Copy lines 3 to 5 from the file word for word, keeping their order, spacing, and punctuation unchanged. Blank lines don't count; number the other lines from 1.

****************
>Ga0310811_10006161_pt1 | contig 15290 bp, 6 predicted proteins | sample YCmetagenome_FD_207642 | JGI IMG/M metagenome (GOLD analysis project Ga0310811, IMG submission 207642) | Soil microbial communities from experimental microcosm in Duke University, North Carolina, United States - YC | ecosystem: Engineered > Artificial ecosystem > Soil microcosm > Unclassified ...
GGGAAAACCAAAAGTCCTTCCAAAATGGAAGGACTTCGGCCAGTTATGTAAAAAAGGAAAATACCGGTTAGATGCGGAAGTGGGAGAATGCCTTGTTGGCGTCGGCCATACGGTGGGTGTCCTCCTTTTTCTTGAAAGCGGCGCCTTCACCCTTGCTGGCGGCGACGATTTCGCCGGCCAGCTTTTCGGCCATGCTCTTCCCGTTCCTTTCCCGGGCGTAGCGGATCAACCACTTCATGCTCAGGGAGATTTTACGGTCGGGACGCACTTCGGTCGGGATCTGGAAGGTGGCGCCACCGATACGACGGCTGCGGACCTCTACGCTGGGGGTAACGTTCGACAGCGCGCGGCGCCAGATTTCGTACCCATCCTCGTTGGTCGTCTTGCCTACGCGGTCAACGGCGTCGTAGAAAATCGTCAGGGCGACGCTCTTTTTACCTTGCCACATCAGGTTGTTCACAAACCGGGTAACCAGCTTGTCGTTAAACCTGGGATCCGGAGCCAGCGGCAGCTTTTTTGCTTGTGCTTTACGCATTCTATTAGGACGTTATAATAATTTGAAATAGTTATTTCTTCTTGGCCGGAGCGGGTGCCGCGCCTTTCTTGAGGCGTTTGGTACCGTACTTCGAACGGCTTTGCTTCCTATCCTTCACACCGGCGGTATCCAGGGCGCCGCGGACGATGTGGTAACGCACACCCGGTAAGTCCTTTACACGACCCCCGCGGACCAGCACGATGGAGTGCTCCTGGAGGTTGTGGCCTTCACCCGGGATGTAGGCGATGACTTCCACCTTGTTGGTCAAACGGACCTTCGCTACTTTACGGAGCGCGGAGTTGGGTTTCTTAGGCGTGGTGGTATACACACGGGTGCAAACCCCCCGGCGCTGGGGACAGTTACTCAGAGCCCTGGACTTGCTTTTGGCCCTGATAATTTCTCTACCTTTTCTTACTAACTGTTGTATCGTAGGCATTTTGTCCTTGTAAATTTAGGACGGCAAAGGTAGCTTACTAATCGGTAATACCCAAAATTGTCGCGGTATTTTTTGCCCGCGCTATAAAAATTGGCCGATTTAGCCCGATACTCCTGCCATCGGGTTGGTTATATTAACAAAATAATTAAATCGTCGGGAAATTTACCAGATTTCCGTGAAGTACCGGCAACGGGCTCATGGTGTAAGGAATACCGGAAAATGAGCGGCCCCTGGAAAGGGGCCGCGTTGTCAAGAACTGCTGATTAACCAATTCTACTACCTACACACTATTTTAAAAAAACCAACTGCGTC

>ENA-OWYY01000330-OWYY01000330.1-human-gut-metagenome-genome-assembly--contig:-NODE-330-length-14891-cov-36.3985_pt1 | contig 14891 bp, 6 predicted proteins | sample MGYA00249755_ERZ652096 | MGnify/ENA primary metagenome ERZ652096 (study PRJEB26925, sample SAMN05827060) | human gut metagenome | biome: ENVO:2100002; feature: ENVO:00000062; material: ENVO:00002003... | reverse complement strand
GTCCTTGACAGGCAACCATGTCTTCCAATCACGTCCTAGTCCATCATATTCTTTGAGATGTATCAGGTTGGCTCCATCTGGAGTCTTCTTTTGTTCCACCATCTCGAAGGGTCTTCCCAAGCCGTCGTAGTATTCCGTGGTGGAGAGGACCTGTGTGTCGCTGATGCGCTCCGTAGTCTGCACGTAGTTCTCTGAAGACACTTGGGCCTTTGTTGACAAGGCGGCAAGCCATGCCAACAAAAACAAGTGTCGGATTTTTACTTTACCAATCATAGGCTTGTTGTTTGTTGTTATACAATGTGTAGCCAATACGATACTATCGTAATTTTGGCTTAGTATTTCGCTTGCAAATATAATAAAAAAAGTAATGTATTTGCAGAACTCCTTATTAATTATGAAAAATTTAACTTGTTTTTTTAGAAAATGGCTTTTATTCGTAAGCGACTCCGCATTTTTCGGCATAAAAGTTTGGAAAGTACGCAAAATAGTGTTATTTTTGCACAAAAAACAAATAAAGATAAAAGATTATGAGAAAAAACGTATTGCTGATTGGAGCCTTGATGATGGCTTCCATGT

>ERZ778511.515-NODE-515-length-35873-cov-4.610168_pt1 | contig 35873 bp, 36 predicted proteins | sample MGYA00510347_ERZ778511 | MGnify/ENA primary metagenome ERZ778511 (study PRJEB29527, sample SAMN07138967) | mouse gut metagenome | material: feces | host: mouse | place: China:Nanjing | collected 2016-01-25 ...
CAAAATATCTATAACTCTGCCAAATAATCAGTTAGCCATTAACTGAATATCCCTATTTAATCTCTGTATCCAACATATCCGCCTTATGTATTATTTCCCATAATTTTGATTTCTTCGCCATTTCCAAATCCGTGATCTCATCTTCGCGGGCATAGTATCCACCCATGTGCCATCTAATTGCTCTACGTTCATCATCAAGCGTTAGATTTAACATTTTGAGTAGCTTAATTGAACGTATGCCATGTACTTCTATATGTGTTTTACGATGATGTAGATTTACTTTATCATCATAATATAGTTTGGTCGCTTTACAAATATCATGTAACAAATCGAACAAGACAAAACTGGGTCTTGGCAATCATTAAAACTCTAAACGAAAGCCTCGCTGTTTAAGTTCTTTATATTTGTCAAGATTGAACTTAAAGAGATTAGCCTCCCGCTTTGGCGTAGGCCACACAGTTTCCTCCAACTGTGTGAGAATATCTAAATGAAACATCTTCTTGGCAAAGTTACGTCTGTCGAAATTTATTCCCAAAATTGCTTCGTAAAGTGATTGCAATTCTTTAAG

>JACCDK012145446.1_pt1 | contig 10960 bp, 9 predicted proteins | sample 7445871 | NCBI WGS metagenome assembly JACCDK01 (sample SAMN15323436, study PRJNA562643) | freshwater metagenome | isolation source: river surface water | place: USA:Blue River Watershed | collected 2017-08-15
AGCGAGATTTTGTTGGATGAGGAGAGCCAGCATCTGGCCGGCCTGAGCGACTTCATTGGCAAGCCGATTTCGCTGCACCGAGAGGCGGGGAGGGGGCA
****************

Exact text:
>ENA-OWYY01000330-OWYY01000330.1-human-gut-metagenome-genome-assembly--contig:-NODE-330-length-14891-cov-36.3985_pt1 | contig 14891 bp, 6 predicted proteins | sample MGYA00249755_ERZ652096 | MGnify/ENA primary metagenome ERZ652096 (study PRJEB26925, sample SAMN05827060) | human gut metagenome | biome: ENVO:2100002; feature: ENVO:00000062; material: ENVO:00002003... | reverse complement strand
GTCCTTGACAGGCAACCATGTCTTCCAATCACGTCCTAGTCCATCATATTCTTTGAGATGTATCAGGTTGGCTCCATCTGGAGTCTTCTTTTGTTCCACCATCTCGAAGGGTCTTCCCAAGCCGTCGTAGTATTCCGTGGTGGAGAGGACCTGTGTGTCGCTGATGCGCTCCGTAGTCTGCACGTAGTTCTCTGAAGACACTTGGGCCTTTGTTGACAAGGCGGCAAGCCATGCCAACAAAAACAAGTGTCGGATTTTTACTTTACCAATCATAGGCTTGTTGTTTGTTGTTATACAATGTGTAGCCAATACGATACTATCGTAATTTTGGCTTAGTATTTCGCTTGCAAATATAATAAAAAAAGTAATGTATTTGCAGAACTCCTTATTAATTATGAAAAATTTAACTTGTTTTTTTAGAAAATGGCTTTTATTCGTAAGCGACTCCGCATTTTTCGGCATAAAAGTTTGGAAAGTACGCAAAATAGTGTTATTTTTGCACAAAAAACAAATAAAGATAAAAGATTATGAGAAAAAACGTATTGCTGATTGGAGCCTTGATGATGGCTTCCATGT

>ERZ778511.515-NODE-515-length-35873-cov-4.610168_pt1 | contig 35873 bp, 36 predicted proteins | sample MGYA00510347_ERZ778511 | MGnify/ENA primary metagenome ERZ778511 (study PRJEB29527, sample SAMN07138967) | mouse gut metagenome | material: feces | host: mouse | place: China:Nanjing | collected 2016-01-25 ...